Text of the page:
- The European Union will ban all nonessential travel into the bloc for at least 30 days.
- European Commission President Ursula Von Der Leyen said the move was needed to contain the coronavirus outbreak.
- The EU last week condemned President Donald Trump’s ban on travel to the US from much of Europe.
- The EU’s ban will not include the United Kingdom, which left the EU in January.
- Visit Business Insider’s homepage for more stories.
The European Union will restrict all nonessential travel into the region for at least 30 days, European Commission President Ursula von der Leyen announced on Monday.
Only essential travel will be allowed for at least a month once the plan is approved by European leaders.
“The less travel, the more we can contain the virus,” von der Leyen said in a video statement, adding, “I propose to the heads of state and government to introduce temporary restriction on nonessential travel to the European Union.”
She said in a press conference: “We think nonessential travel should be reduced right now in order not to spread the virus further, be it within the European Union or by leaving the European Union, but also to avoid nonessential travels not to have more potential strain on our healthcare system.”
The @EU_Commission presents guidelines on border measures & proposes:
1⃣Green lanes/fast lanes giving priority to essential transport to keep the mobility sector going & ensure economic continuity
2⃣Temporary restriction on non-essential travel to the EU (30 days) pic.twitter.com/9bda9MntF0
— Ursula von der Leyen (@vonderleyen) March 16, 2020
Members of the Schengen travel area – including the non-EU members Iceland, Liechtenstein, Norway, and Switzerland – will not be affected by the rules. The United Kingdom, which left the EU in January but remains in a transition period with the bloc, will also be exempt.
Under the plan, visitors from non-EU states will not be allowed to enter the region unless they are long-term residents of the EU, family members of EU nationals, diplomats, cross-border commuters, or essential workers like doctors, nurses, and researchers, von der Leyen said.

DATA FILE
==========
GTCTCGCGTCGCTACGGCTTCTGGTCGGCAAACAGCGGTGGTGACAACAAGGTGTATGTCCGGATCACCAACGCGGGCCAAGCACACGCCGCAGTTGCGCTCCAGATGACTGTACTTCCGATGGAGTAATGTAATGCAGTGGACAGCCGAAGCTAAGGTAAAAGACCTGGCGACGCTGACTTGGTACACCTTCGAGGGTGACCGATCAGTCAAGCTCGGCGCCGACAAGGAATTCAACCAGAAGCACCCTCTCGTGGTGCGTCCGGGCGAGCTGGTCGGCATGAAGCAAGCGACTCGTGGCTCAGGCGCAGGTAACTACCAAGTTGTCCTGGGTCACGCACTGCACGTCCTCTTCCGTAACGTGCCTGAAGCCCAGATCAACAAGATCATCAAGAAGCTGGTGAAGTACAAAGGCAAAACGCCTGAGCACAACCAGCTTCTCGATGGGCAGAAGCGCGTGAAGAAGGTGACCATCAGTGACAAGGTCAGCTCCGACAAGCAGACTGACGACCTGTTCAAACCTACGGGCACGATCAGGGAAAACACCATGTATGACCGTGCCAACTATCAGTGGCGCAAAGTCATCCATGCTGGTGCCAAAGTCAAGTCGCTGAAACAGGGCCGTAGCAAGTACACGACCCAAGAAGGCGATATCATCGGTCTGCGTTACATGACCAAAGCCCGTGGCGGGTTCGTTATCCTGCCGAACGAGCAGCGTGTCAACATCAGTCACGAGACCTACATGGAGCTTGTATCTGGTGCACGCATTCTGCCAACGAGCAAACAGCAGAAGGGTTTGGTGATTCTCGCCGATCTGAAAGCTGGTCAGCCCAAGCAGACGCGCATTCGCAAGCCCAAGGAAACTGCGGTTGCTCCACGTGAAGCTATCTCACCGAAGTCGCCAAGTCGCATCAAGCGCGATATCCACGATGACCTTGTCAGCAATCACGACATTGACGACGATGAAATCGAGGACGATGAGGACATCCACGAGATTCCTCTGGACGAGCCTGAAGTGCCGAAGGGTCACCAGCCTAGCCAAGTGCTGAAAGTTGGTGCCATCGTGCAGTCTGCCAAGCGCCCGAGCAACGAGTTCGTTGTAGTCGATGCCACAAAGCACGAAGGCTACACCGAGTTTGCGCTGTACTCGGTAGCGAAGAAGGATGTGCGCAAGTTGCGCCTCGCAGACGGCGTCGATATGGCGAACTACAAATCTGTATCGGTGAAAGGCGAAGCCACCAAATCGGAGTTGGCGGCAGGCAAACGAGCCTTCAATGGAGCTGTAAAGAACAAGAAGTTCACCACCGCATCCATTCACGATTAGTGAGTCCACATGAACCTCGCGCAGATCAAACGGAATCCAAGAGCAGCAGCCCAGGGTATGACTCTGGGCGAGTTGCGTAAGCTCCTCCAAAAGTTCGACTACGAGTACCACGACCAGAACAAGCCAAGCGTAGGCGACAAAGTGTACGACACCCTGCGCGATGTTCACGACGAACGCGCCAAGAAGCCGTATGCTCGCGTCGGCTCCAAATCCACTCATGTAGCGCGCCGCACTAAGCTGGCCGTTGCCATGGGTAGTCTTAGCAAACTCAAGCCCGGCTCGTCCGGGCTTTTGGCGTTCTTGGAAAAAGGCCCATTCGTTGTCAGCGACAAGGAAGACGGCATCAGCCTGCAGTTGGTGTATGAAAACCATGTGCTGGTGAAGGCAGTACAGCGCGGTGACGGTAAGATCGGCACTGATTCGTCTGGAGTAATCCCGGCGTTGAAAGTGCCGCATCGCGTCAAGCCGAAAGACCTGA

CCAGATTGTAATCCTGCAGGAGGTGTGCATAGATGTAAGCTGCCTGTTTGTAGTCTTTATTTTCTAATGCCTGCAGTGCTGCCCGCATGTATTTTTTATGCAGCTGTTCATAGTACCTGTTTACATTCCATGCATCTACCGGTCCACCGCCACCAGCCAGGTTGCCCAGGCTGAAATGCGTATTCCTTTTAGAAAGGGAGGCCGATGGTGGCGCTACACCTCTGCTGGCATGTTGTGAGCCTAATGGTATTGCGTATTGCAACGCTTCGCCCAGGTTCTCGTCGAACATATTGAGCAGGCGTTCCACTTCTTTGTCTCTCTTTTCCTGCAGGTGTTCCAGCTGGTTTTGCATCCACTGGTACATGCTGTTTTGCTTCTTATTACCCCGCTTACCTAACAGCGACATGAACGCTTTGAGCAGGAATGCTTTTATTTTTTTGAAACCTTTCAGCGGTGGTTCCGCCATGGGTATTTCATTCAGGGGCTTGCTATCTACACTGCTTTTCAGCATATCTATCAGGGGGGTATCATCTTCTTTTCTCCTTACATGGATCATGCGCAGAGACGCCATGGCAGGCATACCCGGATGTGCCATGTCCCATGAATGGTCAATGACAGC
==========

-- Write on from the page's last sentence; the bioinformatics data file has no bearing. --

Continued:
The transport of goods will also be exempt from the restrictions.
How the United Kingdom will be hit by the EU travel ban
Citizens from the United Kingdom, which left the EU in January, will still be able to enter mainland Europe under the new rules.
“The UK citizens are European citizens, so of course there are no restrictions for the UK citizens to travel to the continent,” von der Leyen said.
However, the UK will be asked to abide by the new rules.
A senior EU source told Business Insider that “EU law continues to apply in the UK during the transition period.”
So despite no longer being in the EU, the UK is still expected to implement its law, including the travel restrictions announced on Monday, while in the yearlong Brexit transition period.
The EU condemned a similar ban on travel to the US from much of Europe imposed last week by President Donald Trump.
In a joint statement last week, von der Leyen and the European Council President Charles Michel accused Trump of failing to consult with European countries before making the decision.
“The coronavirus is a global crisis, not limited to any continent, and it requires cooperation rather than unilateral action,” the statement said.
“The European Union disapproves of the fact that the US decision to improve a travel ban was taken unilaterally and without consultation.”